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Sauer and Steiner
Sadly, there are not nearly as many ‘ah-ha’ moments these days... but I had a little one today.
I am not exactly sure where I got my ball pien hammer, but I do know that I have had it since the beginning. I tried several different ones; long handles, short handles and of course, different weights. The one I settled on is a little heavier than most people would likely use (the old adage of ‘Get a bigger hammer’ does not apply to piening a handplane together!). The head has come loose several times and it is currently wedged with a boxwood off-cut (Riley fixed our camping axe with a Rosewood wedge).
This hammer has become an extension of my hand- I know just where to hold it for various piening tasks and adjust my grip without even thinking about it. I know when to rotate my wrist a bit to direct the blows exactly where they are needed. It would be a very dark day if anything ever happened to it. A year or so ago I realized that the handle had a noticeable curve to it - not sure if I did that or if it came that way... might be a lefty thing.
The ball end has always been highly polished, but there was a fairly deep off centre pit which showed up from time to time on the piened surface. For some very odd reason, that pit annoyed me today so I did something about it right in the middle of piening a K13 shell. I went over to my disc sander and re-shaped the ball and went back to work. No more pit marks, but something had changed. It took piening a few dovetails to realize what it was. The surface of the dovetail was different but more importantly (and alarmingly), I was not able to see the precise location of the piening strike as I was making them. I have very good natural side light in the shop but the strikes were not nearly as clear as I was used to. I have always relied very heavily on light (natural or artificial) for feedback and this experience reiterated this fact. I stopped piening and looked at the end of the ball. It was no longer polished, so I got out some sandpaper to re-polished it.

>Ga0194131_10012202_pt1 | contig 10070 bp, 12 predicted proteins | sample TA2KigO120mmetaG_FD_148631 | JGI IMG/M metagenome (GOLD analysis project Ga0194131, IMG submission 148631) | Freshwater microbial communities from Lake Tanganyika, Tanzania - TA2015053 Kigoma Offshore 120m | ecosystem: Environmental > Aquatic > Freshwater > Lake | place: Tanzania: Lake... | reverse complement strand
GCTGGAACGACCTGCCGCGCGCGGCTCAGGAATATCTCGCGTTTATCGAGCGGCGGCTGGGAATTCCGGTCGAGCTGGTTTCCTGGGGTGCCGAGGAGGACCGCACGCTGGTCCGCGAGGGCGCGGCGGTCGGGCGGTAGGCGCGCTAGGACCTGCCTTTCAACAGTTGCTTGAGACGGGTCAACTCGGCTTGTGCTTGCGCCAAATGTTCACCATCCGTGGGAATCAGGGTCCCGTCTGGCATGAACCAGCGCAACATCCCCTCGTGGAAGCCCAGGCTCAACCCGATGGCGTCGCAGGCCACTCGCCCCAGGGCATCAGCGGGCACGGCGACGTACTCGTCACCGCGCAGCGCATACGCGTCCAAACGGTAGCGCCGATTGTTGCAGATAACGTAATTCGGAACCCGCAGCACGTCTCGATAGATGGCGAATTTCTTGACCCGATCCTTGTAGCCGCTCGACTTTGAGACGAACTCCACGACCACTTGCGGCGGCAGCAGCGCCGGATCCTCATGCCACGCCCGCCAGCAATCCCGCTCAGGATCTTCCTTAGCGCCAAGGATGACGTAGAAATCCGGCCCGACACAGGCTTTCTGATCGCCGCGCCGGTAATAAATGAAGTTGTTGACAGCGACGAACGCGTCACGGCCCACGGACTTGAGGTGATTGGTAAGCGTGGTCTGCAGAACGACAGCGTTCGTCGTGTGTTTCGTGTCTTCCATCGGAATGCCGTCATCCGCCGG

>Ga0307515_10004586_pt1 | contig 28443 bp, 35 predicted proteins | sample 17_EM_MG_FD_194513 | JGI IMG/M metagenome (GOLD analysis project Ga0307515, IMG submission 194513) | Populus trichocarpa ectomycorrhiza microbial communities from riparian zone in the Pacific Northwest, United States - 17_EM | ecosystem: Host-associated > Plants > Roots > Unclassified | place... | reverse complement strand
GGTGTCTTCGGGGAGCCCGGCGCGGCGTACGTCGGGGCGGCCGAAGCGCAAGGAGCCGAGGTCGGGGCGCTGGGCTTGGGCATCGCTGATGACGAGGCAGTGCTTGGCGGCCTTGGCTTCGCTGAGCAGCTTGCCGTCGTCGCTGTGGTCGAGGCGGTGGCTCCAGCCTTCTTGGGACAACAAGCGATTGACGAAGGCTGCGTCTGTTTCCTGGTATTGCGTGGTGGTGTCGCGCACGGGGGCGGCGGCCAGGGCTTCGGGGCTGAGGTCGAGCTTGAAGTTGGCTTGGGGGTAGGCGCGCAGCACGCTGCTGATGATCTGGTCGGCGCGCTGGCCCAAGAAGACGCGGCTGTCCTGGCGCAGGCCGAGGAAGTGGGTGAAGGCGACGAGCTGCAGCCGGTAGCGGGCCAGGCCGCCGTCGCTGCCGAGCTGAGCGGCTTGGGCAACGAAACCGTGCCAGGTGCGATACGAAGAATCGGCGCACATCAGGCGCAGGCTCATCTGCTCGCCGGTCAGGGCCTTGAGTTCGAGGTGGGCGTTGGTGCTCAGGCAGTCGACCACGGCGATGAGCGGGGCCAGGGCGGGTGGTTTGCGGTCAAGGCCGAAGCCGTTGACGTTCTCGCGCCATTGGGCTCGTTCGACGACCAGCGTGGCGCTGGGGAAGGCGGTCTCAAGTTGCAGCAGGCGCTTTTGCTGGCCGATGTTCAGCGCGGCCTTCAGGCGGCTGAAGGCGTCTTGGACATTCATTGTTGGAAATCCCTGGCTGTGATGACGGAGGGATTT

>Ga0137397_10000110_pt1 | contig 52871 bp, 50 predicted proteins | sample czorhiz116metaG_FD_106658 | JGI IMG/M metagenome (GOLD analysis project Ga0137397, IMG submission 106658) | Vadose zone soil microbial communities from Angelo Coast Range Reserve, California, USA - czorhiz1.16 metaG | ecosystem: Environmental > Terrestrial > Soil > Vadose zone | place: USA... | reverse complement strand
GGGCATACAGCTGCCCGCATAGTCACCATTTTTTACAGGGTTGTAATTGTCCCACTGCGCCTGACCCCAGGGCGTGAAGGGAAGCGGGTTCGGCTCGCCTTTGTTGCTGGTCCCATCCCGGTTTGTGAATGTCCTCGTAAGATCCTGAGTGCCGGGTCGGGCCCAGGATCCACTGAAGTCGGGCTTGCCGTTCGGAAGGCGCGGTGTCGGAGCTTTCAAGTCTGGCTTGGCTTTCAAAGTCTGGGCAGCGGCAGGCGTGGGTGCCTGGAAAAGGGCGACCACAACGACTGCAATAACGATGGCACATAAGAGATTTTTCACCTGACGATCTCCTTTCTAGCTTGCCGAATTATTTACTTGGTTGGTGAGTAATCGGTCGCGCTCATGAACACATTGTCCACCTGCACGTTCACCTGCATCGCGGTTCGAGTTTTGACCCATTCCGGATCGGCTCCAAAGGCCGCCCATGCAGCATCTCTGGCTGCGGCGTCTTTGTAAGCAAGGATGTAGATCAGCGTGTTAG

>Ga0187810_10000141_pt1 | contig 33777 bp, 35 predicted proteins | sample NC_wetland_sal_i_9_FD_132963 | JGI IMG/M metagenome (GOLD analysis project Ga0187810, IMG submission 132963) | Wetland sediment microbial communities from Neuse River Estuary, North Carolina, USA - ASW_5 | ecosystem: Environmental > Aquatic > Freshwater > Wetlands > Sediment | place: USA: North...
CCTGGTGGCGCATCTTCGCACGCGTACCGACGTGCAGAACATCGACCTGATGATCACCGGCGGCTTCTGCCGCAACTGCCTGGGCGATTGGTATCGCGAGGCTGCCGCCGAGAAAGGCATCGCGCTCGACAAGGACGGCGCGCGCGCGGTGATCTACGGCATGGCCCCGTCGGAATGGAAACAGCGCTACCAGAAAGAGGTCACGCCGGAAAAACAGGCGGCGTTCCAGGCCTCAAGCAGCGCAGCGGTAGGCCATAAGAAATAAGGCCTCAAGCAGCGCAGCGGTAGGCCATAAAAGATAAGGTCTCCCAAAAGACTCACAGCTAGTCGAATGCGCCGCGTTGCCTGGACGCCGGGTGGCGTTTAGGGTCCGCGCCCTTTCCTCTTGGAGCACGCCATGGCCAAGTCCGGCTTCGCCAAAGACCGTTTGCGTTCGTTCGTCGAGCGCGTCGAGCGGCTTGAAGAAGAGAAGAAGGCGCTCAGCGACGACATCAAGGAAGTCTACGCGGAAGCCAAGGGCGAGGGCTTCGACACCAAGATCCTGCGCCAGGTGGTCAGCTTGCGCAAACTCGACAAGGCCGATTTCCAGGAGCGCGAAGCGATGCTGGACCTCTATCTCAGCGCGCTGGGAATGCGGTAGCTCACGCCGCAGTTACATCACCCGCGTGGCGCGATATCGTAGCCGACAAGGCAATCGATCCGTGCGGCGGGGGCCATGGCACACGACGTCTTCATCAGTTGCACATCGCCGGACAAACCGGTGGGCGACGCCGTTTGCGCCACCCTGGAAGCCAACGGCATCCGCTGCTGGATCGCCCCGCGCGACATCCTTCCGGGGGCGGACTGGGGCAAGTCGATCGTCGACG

It only took a few minutes, and after the first 2 or 3 strikes I was back in business - much clearer piening strikes and the surface finish I was used to.